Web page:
At present, ultraviolet sensors are utilized in numerous fields ranging from various spectroscopy applications via biotechnical innovations to industrial process control. Despite this, the performance of current UV sensors is surprisingly poor.
Now, researchers have developed a photovoltaic device that has achieved an external quantum efficiency (EQE) of more than 130%. This record high performance was obtained using a nanostructured black silicon photodiode with the self-induced junction. This major breakthrough can readily have a significant impact on the photodetectors and UV-sensor industry.
The 100% limit has so far been considered as the theoretical maximum for external quantum efficiency, which means one incoming photon generates one electron to the external circuit and is harvested as electricity. And the efficiency of 130% means that approximately 1.3 electrons are obtained from each photon in the external circuit.
The researchers found that the secret of high external quantum efficiency is based on the effective utilization of multiple carrier generation process triggered by high-energy photons, which takes place inside black silicon nanostructures. The phenomenon has not been observed experimentally in the past, since the presence of electrical and optical losses has reduced the number of collected electrons.
Black silicon can absorb photons and release electrons in a much better manner as it forms billions of small, nano-scale pits during the process. Also its cone and column nanostructures reduce electron recombination at the surface of the material. All these advances of the black silicon helped the photovoltaic device to achieve the external quantum efficiency of above 130% in the UV range without external amplification.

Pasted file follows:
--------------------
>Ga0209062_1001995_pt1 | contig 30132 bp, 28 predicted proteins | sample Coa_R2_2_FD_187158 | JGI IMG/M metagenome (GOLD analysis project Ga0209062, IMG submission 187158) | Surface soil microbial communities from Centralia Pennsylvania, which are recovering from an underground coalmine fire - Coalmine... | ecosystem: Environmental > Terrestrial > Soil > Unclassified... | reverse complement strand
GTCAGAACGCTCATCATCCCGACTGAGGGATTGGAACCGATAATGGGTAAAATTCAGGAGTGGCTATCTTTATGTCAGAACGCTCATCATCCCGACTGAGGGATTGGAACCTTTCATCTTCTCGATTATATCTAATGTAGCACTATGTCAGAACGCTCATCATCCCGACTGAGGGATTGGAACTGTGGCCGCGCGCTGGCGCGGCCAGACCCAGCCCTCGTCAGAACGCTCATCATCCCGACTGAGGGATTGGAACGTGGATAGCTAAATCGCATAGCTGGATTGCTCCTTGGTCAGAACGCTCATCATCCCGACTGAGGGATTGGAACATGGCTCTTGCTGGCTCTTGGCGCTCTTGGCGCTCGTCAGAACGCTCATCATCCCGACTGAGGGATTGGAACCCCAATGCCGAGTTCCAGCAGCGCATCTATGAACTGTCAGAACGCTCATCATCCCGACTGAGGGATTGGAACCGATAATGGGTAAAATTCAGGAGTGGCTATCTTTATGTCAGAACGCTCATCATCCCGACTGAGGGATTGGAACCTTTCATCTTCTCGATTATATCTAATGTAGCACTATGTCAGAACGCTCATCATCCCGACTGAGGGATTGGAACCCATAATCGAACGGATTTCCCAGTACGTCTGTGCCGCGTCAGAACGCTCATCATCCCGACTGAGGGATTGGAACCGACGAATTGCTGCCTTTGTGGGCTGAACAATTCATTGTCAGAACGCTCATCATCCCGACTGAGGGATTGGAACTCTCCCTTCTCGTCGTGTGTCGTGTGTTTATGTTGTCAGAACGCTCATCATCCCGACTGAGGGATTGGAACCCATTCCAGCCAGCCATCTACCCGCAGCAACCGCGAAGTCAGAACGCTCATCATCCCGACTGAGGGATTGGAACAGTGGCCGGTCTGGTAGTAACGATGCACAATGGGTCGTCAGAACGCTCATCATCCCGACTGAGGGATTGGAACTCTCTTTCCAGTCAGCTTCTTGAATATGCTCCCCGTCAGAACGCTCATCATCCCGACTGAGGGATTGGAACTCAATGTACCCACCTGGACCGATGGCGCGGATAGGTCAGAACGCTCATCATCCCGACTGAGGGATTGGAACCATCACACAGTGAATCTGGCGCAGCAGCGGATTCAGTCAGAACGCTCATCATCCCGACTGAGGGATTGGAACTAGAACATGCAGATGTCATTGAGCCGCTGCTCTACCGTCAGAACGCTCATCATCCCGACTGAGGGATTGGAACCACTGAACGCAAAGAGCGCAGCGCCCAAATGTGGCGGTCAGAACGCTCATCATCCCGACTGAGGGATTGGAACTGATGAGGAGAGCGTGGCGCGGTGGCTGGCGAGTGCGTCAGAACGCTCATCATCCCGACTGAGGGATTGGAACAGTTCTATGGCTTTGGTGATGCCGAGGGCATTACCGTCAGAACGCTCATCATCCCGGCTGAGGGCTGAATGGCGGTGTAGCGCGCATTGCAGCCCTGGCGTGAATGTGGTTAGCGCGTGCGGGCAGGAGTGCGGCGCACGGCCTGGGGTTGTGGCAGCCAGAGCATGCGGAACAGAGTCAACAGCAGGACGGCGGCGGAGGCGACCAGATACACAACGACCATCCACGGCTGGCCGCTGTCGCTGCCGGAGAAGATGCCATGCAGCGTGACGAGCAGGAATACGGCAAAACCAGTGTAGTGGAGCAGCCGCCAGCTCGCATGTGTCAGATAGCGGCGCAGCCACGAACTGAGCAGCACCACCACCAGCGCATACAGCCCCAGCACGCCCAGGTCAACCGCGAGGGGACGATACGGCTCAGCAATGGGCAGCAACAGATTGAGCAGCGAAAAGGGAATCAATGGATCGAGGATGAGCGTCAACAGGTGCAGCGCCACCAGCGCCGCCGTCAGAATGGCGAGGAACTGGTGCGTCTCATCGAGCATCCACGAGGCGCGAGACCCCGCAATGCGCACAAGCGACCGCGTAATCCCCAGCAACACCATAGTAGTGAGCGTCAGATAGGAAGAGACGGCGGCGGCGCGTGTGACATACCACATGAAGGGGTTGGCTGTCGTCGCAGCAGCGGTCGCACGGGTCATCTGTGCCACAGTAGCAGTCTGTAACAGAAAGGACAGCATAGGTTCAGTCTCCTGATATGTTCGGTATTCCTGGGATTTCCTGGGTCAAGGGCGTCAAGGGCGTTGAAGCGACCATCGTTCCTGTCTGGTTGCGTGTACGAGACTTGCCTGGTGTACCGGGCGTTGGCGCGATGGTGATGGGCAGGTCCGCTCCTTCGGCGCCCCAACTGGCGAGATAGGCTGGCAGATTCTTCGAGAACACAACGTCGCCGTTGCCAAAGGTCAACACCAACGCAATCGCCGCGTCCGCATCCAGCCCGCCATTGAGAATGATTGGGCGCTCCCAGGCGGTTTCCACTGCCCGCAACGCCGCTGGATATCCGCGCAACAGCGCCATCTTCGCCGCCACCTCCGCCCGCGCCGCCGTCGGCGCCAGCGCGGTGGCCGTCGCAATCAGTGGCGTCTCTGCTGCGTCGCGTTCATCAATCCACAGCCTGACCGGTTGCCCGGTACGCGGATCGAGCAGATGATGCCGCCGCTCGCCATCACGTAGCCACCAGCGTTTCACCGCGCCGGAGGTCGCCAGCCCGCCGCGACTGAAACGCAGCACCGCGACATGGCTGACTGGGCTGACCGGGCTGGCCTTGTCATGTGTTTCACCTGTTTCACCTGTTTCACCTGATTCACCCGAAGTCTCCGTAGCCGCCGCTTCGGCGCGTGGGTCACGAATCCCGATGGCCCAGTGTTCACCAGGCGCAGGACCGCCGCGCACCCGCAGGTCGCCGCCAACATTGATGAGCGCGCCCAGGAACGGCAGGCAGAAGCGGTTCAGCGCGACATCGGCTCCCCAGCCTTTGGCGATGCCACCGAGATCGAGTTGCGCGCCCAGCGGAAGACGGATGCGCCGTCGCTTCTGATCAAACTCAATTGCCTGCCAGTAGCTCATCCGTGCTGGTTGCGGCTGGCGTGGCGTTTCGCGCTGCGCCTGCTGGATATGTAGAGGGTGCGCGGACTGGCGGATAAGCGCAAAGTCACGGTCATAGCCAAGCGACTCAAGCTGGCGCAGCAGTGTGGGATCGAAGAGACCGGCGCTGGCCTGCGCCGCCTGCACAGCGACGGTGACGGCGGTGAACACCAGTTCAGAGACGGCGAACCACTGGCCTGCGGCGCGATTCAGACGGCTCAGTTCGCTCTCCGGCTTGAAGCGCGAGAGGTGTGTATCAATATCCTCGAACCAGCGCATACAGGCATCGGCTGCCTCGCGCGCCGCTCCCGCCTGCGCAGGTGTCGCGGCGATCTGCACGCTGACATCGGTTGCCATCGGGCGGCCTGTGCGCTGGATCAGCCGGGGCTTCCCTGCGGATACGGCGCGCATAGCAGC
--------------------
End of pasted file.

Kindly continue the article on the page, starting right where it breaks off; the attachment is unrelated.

“We can collect all multiplicated charge carriers without a need for separate external biasing as our nanostructured device is free of recombination and reflection losses,” explains Prof. Hele Savin, head of the Electron Physics research group at Aalto University.
The team also had these significant results verified independently by the German National Metrology Institute, Physikalisch-Technische Bundesanstalt (PTB), which is known to provide the most accurate and reliable measurement services in Europe.
In practice, according to the researchers, this record efficiency can help improve the performance of any device that is utilizing light detection. Light detection is already used widely in our everyday life, for example, in cars, mobile phones, smartwatches, and medical devices.
“Our photodetectors are gaining a lot of attraction at the moment, especially in biotechnology and industrial process monitoring,” says Dr. Mikko Juntunen, CEO of Aalto University spin-off company, Elfys Inc. They are already manufacturing the record detectors for commercial use.